The soldiers of the future are likely going to face a battlefield full of foes with ever more sophisticated armor. Not just standard fighting vehicles, but soldiers wearing advanced ballistic protection as well as small, heavily-armored UFVs (Unmanned Fighting Vehicles,) all designed to withstand conventional small arms.
A number of future technologies will be able to meet this challenge, but many of them, such as coil gun firearms and man-portable plasma guns, will both be very expensive to develop and may not be available for many decades yet. However, one already-developed technology points the way to developing armor-defeating man-portable weapons that would be both much cheaper and much more near-term: the gyrojet.
The gyrojet line of firearms was developed and sold commercially in the 1960s by the company MB Associates of San Ramon, California. In essence, they were guns that fired bullets propelled by rocket motors as opposed to a chambered explosive charge.
These rocket rounds were, in essence, bullet-sized missiles; the guns--which came in rifle, pistol, carbine, and sub-machinegun configurations--were primarily launching platforms. A pull of the trigger ignited the projectile’s rocket fuel, and the bullet roared out of the barrel, gaining speed as it went. Its velocity was relatively low coming out of the muzzle, but quickly increased to over 1200 feet per second at a range of 30 feet, delivering half again as much impact energy as .45 ACP round. This is in sharp contrast to conventional rounds, whose velocity peaks within the barrel of a weapon.
Stabilizing the projectile in flight was accomplished with multiple specially-angled exhaust ports, which spun the rocket bullet as it sped toward its target. The rounds came in 13mm and 12 mm calibers. The technology was of interest to the military, who also looked into using the gyrojet as a basis for a grenade launcher. The technology was in fact used in emergency survival flares by the US Air Force for many years.
Gyrojets were also much quieter than conventional firearms. Except for the whoosh of the rocket firing, the gyrojet was silent. Some models were capable of firing trans-sonic rounds; however, the sonic boom associated with them occurs well away from the weapon, lessening the chance of giving away the user’s exact position. The exhaust is also smokeless. However, on cold, humid days, the rocket exhaust could form a contrail which could give away the firer’s position. However, under the same weather conditions, the waste gases of a convention firearm would create a cloud of condensation as well which could be just as telling.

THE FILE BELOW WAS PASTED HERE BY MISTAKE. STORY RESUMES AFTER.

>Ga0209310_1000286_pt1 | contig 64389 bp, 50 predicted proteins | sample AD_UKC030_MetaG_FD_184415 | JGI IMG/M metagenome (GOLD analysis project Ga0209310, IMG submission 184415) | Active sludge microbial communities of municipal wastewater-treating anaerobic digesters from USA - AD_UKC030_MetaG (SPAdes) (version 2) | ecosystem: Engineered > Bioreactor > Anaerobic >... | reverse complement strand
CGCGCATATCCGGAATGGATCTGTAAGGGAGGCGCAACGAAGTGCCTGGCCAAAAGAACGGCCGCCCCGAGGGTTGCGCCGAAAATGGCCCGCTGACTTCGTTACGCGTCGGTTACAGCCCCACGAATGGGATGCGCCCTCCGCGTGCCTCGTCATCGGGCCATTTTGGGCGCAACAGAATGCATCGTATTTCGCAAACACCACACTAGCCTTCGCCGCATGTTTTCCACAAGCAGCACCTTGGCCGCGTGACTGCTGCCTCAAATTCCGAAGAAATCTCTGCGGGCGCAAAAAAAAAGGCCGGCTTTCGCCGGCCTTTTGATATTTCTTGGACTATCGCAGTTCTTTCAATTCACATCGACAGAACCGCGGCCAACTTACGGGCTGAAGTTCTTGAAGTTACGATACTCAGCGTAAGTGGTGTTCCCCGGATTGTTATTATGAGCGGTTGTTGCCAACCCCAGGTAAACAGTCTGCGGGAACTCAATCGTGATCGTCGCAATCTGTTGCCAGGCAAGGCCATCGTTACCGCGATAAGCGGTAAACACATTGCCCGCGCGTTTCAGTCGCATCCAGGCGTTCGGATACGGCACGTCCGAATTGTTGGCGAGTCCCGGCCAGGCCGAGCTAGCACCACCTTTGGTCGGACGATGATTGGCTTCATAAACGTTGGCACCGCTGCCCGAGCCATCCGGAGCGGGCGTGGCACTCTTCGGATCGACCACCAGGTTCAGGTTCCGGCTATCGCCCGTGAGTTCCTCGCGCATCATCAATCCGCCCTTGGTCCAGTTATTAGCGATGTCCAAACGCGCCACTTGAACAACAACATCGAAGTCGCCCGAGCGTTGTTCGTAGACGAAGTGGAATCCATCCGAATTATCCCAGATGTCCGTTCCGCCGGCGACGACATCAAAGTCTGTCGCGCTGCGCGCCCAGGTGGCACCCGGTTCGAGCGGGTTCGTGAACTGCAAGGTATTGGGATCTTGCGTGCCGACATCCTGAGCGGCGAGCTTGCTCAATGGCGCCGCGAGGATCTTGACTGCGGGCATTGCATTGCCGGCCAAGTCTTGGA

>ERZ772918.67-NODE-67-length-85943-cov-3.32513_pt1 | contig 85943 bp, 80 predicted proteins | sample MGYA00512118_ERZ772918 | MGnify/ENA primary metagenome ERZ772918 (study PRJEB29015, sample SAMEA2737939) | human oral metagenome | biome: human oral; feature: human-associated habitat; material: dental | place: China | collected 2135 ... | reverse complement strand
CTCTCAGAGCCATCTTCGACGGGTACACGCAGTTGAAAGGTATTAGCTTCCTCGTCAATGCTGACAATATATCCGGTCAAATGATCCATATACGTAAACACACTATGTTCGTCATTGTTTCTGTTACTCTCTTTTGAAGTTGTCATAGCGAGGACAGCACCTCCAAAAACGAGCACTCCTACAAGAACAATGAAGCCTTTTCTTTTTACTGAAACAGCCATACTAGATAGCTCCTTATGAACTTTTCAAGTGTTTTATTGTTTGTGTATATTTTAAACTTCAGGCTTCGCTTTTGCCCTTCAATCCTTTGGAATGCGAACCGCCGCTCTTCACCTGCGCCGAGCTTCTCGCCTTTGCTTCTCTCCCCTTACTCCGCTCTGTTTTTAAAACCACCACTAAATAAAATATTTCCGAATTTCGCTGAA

Because gyrojet projectiles had low velocity out of the barrel, they were fairly ineffective at close ranges. In fact, the projectile could literally be stopped with nothing more than a naked finger stuck into the barrel, where it would harmlessly expend all its fuel as long as it was blocked. This lack of up-close stopping power as well as the much greater expense of gyrojet bullets were considered the major stumbling blocks to the weapon finding widespread acceptance.
The original gyrojets suffered from other mishaps, such as occasional reports of poor accuracy, slow loading, and the rocket bullets misfiring. However, it was believed these defects could have been readily corrected with continued development of the technology.
Gyrojets were used in a limited capacity in Vietnam. Fictional advanced versions were also seen in some Larry Niven short stories, the old Star Frontier tabletop RPG, and the Traveller RPG universe.
The gyrojet was perhaps ahead of its time. When it debuted there was little it could do that conventional firearms couldn’t do cheaper and more reliably. That, however, may be changing.
Ballistic armor is becoming much more widespread, and much more sophisticated, than in decades past. The ideal the armor designers are working towards is to gear the armors to withstand anything conventional firearms can throw at them.
Micro Missile firearms are the most near-term and economic counter to this projected development. They can be thought of as an updating of the gyrojet concept, but also as the extreme miniaturization of current anti-tank and anti-vehicle missile technology. Both would be correct. They can deliver much more kinetic energy at range than conventional arms of the same caliber, and have a much better chance of defeating armors graded against conventional firearms.
The term "launcher" is used here because even though pistol/rifle/carbine configurations will still likely be the most commonly used, in science fiction we occasionally see unconventional applications of this tech such as shoulder-mounted or forearm-mounted launching pods. The latter two are especially popular in depictions of futuristic powered combat armor, such as Iron Man.
Next-generation rocket guns will share a number of characteristics with their forebears. Relative low velocity upon leaving the barrel along with a tremendous increase in projectile speed and energy along its flight path, somewhat quiet operation, and light relative weight.